News Video | Policy | GPs | Hospitals | Medical | Mental Health | Welfare | Search

 

England Joins NZ In Smoking Ban

16 February 2006

England Joins NZ In Smoking Ban

The Smokefree Coalition is welcoming news that MPs have voted overwhelmingly to ban lighting up in pubs and clubs in England. The law will now go to the upper House of Lords, where it is also expected to pass. If so, it will become law by mid-2007.

“This is a fantastic development – people worldwide are no longer prepared to be exposed to the poisonous chemicals in second-hand smoke. It comes right on top of our own news that takings for bars and clubs in New Zealand are up again,” says Smokefree Coalition Director Mark Peck.

Statistics New Zealand retail sales figures for bars and clubs for the December 2005 quarter are up nearly 5 percent on December 2004.

“Contrary to gloom and gloom predictions by some, smokefree bars and clubs have not resulted in reduced takings. Bar and club retail sales are up 4.8 percent on the previous December – and it’s the same story with cafes and restaurants, with a 4.9 percent increase in takings in the December 2005 quarter. Clearly banning smoking indoors in hospitality venues has been good for trade.”

Mr Peck says that England joins the Republic of Ireland, Northern Ireland, and Scotland, which have all banned smoking in indoor public places or have announced plans to do so. He expects smokefree pubs in England to be quickly accepted.

“Smokefree bars in New Zealand have been a resounding success – with support from nearly 70 percent of Kiwis, irrespective of their own smoking status.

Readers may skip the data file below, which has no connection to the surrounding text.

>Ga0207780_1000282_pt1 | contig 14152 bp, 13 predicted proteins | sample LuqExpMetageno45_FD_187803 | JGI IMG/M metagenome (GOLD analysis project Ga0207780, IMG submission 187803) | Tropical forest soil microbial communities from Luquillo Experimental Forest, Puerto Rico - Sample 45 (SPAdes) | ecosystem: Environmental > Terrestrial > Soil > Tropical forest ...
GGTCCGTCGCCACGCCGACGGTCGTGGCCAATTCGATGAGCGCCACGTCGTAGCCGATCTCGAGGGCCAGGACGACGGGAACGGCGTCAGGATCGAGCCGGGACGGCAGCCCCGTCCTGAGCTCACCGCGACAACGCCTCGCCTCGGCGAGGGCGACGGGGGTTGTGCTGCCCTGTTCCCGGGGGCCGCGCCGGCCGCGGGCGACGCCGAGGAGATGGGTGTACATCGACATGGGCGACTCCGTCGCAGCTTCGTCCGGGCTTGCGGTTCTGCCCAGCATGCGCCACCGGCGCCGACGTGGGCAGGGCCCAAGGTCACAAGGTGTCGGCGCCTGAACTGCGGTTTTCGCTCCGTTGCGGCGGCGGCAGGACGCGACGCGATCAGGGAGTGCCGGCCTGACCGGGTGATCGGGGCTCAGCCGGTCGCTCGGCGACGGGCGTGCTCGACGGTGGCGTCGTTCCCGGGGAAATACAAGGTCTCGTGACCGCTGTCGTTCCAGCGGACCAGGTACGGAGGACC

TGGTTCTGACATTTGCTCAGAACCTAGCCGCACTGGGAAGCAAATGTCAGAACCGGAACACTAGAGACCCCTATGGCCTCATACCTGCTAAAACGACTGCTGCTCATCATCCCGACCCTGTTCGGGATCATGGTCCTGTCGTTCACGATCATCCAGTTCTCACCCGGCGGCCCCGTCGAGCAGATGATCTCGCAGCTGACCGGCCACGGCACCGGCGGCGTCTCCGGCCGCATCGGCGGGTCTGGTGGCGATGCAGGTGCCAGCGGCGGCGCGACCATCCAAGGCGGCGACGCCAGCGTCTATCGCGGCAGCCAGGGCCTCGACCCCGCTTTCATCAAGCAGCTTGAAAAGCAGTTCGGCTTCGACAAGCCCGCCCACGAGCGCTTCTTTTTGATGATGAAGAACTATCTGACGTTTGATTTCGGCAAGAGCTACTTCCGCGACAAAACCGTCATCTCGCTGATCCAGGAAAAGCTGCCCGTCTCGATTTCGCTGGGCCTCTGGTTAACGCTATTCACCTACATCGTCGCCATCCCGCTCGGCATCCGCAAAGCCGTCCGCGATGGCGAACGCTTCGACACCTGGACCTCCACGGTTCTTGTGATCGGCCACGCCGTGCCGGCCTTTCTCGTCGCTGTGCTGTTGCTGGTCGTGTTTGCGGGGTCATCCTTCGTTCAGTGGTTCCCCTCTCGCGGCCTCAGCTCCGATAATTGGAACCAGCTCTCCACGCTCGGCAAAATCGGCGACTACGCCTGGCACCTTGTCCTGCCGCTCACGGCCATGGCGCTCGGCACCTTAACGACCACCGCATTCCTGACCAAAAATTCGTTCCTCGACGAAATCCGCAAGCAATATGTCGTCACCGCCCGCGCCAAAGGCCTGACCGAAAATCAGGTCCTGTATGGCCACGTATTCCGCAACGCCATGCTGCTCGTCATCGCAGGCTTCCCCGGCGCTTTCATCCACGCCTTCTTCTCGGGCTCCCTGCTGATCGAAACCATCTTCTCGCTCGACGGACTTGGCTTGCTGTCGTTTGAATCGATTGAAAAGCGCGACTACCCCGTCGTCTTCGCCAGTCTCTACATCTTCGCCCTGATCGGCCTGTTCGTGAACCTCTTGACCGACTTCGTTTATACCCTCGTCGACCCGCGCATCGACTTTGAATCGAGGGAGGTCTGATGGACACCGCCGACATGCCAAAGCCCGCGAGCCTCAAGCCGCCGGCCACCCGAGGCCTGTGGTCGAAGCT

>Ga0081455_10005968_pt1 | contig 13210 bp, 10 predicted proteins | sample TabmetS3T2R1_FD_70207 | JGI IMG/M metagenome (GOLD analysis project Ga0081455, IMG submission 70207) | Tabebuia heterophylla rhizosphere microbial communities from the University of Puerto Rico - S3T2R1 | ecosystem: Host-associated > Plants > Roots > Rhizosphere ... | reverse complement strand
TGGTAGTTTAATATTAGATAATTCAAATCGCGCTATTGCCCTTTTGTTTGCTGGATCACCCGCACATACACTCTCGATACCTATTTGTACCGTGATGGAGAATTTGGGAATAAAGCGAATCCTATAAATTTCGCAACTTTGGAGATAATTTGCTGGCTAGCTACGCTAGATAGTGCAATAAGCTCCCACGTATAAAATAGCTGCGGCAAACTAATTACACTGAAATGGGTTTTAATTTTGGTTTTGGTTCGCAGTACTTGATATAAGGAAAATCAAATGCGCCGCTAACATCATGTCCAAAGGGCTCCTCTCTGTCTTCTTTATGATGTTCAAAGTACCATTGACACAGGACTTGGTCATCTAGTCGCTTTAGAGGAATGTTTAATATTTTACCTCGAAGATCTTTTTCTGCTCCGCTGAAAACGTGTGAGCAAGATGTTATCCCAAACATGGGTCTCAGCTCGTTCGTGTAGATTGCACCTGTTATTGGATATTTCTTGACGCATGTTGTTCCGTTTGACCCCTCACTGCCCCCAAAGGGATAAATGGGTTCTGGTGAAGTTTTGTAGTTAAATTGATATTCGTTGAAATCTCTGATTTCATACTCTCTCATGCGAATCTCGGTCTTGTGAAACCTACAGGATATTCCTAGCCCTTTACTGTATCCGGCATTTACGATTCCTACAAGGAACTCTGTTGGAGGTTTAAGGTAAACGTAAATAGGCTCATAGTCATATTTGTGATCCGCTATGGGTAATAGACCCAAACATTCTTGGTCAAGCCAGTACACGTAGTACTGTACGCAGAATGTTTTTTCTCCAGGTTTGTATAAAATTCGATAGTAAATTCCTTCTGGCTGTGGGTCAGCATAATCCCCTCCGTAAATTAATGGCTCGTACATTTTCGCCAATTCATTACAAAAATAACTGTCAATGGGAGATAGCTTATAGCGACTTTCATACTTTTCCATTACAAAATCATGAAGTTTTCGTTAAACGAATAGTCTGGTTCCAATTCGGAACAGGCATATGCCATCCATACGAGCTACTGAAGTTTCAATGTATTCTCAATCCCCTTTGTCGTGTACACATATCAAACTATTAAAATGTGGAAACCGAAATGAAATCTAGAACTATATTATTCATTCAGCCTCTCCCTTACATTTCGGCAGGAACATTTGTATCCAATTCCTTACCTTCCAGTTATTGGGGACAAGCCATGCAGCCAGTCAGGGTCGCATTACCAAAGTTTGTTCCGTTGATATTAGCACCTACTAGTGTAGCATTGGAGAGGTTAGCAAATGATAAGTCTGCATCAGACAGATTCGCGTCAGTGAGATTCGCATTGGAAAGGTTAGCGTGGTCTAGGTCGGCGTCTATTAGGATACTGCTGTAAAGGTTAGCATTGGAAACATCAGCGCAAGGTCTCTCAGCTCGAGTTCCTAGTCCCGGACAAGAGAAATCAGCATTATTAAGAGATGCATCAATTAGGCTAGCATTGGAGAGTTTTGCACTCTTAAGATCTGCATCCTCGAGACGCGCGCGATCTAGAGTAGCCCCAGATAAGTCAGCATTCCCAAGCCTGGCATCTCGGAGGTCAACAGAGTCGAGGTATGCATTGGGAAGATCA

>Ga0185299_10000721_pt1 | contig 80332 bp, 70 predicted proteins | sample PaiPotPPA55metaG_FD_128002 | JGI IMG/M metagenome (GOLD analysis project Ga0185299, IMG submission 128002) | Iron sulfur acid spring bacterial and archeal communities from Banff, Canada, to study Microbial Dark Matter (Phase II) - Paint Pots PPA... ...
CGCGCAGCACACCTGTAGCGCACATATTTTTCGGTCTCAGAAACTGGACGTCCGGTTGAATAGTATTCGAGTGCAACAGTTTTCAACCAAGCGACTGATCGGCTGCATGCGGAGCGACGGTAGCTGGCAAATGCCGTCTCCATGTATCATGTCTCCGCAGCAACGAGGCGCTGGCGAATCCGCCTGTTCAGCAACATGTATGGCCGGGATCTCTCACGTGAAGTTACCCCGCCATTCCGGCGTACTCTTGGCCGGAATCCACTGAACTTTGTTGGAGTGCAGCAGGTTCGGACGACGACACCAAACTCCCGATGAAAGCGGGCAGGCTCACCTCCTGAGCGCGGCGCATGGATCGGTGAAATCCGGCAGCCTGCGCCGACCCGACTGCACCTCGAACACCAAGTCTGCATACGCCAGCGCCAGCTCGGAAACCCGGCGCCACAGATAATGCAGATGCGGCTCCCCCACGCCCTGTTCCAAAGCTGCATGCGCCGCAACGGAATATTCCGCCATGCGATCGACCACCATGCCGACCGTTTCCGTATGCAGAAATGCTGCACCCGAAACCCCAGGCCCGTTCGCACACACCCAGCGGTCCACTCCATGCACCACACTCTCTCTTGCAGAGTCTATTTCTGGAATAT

“New Zealand should be proud to see other countries following suit with bans on smoking in public places.”

ENDS

© Scoop Media

 
 
 
Culture Headlines | Health Headlines | Education Headlines

 
Gordon Campbell: Best New Music Of 2017

Any ‘best of list’ has to be an exercise in wishful thinking, given the splintering of everyone’s listening habits... But maybe… it could be time for the re-discovery of the lost art of listening to an entire album, all the way through. Just putting that idea out there. More>>

Scoop Review of Books: Ten x Ten - One Hundred of Te Papa's Best-Loved Art Works

An idiosyncratic selection by ten art curators, each of whom have chosen ten of their favourite works. Handsomely illustrated, their choices are accompanied by full-page colour prints and brief descriptions of the work, explaining in straightforward and approachable language why it is of historical, cultural, or personal significance. More>>

Scoop Review of Books: Portacom City - Reporting On Canterbury Earthquakes

In Portacom City Paul Gorman describes his own deeply personal story of working as a journalist during the quakes, while also speaking more broadly about the challenges that confront reporters at times of crisis. More>>

Scoop Review of Books: Christopher Pugsley’s The Camera in the Crowd - Filming in New Zealand Peace and War 1895-1920

Pugsley brings to life 25 exhilarating years of film making and picture screening in a sumptuously illustrated hardback published by Oratia that tells the story through surviving footage unearthed from the national film archives. More>>

 
 
 
 
 

LATEST HEADLINES

  • CULTURE
  • HEALTH
  • EDUCATION
 
 
  • Wellington
  • Christchurch
  • Auckland